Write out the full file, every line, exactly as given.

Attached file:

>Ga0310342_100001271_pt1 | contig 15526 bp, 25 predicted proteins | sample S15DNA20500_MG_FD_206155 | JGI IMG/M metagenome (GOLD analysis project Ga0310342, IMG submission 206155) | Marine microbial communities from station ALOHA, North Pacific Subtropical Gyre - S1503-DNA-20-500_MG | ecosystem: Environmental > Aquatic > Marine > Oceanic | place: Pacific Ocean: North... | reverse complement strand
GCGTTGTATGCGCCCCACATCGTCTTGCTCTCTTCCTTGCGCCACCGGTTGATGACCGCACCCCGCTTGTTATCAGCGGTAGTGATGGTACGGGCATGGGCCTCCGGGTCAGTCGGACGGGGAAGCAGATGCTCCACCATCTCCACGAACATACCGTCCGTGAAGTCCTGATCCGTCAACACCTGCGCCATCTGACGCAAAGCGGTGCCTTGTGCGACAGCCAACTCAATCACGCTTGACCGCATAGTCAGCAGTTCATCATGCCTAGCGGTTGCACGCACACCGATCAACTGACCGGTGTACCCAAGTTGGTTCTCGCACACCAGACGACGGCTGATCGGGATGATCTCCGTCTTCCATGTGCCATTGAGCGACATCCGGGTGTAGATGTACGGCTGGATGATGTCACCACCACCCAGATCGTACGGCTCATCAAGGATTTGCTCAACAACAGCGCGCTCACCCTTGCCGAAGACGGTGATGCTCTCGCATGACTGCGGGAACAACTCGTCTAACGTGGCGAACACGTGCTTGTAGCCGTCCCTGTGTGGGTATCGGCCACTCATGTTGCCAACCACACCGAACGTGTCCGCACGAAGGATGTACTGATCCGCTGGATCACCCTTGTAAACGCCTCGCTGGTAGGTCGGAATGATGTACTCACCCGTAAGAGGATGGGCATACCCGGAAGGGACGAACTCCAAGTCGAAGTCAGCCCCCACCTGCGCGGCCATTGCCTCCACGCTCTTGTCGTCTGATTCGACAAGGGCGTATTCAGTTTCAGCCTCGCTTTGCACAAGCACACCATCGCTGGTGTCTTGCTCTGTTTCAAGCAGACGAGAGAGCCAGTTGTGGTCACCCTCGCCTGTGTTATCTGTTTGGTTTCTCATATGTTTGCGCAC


>Ga0310342_100001271_pt1 | contig 15526 bp, 25 predicted proteins | sample S15DNA20500_MG_FD_206155 | JGI IMG/M metagenome (GOLD analysis project Ga0310342, IMG submission 206155) | Marine microbial communities from station ALOHA, North Pacific Subtropical Gyre - S1503-DNA-20-500_MG | ecosystem: Environmental > Aquatic > Marine > Oceanic | place: Pacific Ocean: North... | reverse complement strand
GCGTTGTATGCGCCCCACATCGTCTTGCTCTCTTCCTTGCGCCACCGGTTGATGACCGCACCCCGCTTGTTATCAGCGGTAGTGATGGTACGGGCATGGGCCTCCGGGTCAGTCGGACGGGGAAGCAGATGCTCCACCATCTCCACGAACATACCGTCCGTGAAGTCCTGATCCGTCAACACCTGCGCCATCTGACGCAAAGCGGTGCCTTGTGCGACAGCCAACTCAATCACGCTTGACCGCATAGTCAGCAGTTCATCATGCCTAGCGGTTGCACGCACACCGATCAACTGACCGGTGTACCCAAGTTGGTTCTCGCACACCAGACGACGGCTGATCGGGATGATCTCCGTCTTCCATGTGCCATTGAGCGACATCCGGGTGTAGATGTACGGCTGGATGATGTCACCACCACCCAGATCGTACGGCTCATCAAGGATTTGCTCAACAACAGCGCGCTCACCCTTGCCGAAGACGGTGATGCTCTCGCATGACTGCGGGAACAACTCGTCTAACGTGGCGAACACGTGCTTGTAGCCGTCCCTGTGTGGGTATCGGCCACTCATGTTGCCAACCACACCGAACGTGTCCGCACGAAGGATGTACTGATCCGCTGGATCACCCTTGTAAACGCCTCGCTGGTAGGTCGGAATGATGTACTCACCCGTAAGAGGATGGGCATACCCGGAAGGGACGAACTCCAAGTCGAAGTCAGCCCCCACCTGCGCGGCCATTGCCTCCACGCTCTTGTCGTCTGATTCGACAAGGGCGTATTCAGTTTCAGCCTCGCTTTGCACAAGCACACCATCGCTGGTGTCTTGCTCTGTTTCAAGCAGACGAGAGAGCCAGTTGTGGTCACCCTCGCCTGTGTTATCTGTTTGGTTTCTCATATGTTTGCGCAC